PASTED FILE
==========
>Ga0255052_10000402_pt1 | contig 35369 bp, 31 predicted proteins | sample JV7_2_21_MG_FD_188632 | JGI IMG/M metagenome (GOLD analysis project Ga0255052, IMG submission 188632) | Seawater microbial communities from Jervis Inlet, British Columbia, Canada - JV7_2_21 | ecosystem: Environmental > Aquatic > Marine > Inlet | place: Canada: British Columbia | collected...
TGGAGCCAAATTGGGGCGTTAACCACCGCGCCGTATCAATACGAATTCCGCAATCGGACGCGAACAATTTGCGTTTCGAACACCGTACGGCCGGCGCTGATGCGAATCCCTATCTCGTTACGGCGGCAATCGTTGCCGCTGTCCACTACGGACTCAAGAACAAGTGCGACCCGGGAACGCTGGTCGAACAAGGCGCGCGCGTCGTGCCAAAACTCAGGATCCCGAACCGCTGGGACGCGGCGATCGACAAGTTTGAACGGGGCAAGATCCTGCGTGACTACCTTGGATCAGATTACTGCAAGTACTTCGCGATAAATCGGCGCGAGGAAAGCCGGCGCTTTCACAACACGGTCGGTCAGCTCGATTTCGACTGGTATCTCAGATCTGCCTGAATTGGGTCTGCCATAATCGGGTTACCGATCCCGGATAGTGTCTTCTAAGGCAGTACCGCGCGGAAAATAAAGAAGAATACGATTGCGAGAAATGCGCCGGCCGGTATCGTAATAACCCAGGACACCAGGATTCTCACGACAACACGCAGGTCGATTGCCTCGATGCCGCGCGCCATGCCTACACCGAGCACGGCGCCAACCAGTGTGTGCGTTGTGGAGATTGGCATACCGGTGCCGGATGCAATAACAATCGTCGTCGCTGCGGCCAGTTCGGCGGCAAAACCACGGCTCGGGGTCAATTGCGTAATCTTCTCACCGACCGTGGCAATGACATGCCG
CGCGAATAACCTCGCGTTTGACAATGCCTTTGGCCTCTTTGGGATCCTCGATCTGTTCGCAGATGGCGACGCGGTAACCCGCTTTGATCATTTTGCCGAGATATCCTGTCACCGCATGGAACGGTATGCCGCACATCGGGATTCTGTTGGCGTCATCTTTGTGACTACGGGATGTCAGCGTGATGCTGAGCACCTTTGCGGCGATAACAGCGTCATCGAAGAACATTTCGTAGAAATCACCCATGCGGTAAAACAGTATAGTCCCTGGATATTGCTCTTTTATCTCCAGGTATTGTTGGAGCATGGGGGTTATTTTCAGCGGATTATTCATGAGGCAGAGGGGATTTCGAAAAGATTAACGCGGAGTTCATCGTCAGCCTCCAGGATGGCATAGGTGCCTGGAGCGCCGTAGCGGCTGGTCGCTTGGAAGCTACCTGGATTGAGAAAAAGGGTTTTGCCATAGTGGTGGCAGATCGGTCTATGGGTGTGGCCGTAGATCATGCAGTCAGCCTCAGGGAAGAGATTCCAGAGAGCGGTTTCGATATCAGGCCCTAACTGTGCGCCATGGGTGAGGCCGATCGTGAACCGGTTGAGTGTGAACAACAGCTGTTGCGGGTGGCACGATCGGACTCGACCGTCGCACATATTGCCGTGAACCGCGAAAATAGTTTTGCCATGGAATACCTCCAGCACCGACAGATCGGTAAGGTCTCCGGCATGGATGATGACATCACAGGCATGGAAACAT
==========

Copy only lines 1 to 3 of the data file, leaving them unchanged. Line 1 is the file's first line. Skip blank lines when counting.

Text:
>Ga0255052_10000402_pt1 | contig 35369 bp, 31 predicted proteins | sample JV7_2_21_MG_FD_188632 | JGI IMG/M metagenome (GOLD analysis project Ga0255052, IMG submission 188632) | Seawater microbial communities from Jervis Inlet, British Columbia, Canada - JV7_2_21 | ecosystem: Environmental > Aquatic > Marine > Inlet | place: Canada: British Columbia | collected...
TGGAGCCAAATTGGGGCGTTAACCACCGCGCCGTATCAATACGAATTCCGCAATCGGACGCGAACAATTTGCGTTTCGAACACCGTACGGCCGGCGCTGATGCGAATCCCTATCTCGTTACGGCGGCAATCGTTGCCGCTGTCCACTACGGACTCAAGAACAAGTGCGACCCGGGAACGCTGGTCGAACAAGGCGCGCGCGTCGTGCCAAAACTCAGGATCCCGAACCGCTGGGACGCGGCGATCGACAAGTTTGAACGGGGCAAGATCCTGCGTGACTACCTTGGATCAGATTACTGCAAGTACTTCGCGATAAATCGGCGCGAGGAAAGCCGGCGCTTTCACAACACGGTCGGTCAGCTCGATTTCGACTGGTATCTCAGATCTGCCTGAATTGGGTCTGCCATAATCGGGTTACCGATCCCGGATAGTGTCTTCTAAGGCAGTACCGCGCGGAAAATAAAGAAGAATACGATTGCGAGAAATGCGCCGGCCGGTATCGTAATAACCCAGGACACCAGGATTCTCACGACAACACGCAGGTCGATTGCCTCGATGCCGCGCGCCATGCCTACACCGAGCACGGCGCCAACCAGTGTGTGCGTTGTGGAGATTGGCATACCGGTGCCGGATGCAATAACAATCGTCGTCGCTGCGGCCAGTTCGGCGGCAAAACCACGGCTCGGGGTCAATTGCGTAATCTTCTCACCGACCGTGGCAATGACATGCCG
CGCGAATAACCTCGCGTTTGACAATGCCTTTGGCCTCTTTGGGATCCTCGATCTGTTCGCAGATGGCGACGCGGTAACCCGCTTTGATCATTTTGCCGAGATATCCTGTCACCGCATGGAACGGTATGCCGCACATCGGGATTCTGTTGGCGTCATCTTTGTGACTACGGGATGTCAGCGTGATGCTGAGCACCTTTGCGGCGATAACAGCGTCATCGAAGAACATTTCGTAGAAATCACCCATGCGGTAAAACAGTATAGTCCCTGGATATTGCTCTTTTATCTCCAGGTATTGTTGGAGCATGGGGGTTATTTTCAGCGGATTATTCATGAGGCAGAGGGGATTTCGAAAAGATTAACGCGGAGTTCATCGTCAGCCTCCAGGATGGCATAGGTGCCTGGAGCGCCGTAGCGGCTGGTCGCTTGGAAGCTACCTGGATTGAGAAAAAGGGTTTTGCCATAGTGGTGGCAGATCGGTCTATGGGTGTGGCCGTAGATCATGCAGTCAGCCTCAGGGAAGAGATTCCAGAGAGCGGTTTCGATATCAGGCCCTAACTGTGCGCCATGGGTGAGGCCGATCGTGAACCGGTTGAGTGTGAACAACAGCTGTTGCGGGTGGCACGATCGGACTCGACCGTCGCACATATTGCCGTGAACCGCGAAAATAGTTTTGCCATGGAATACCTCCAGCACCGACAGATCGGTAAGGTCTCCGGCATGGATGATGACATCACAGGCATGGAAACAT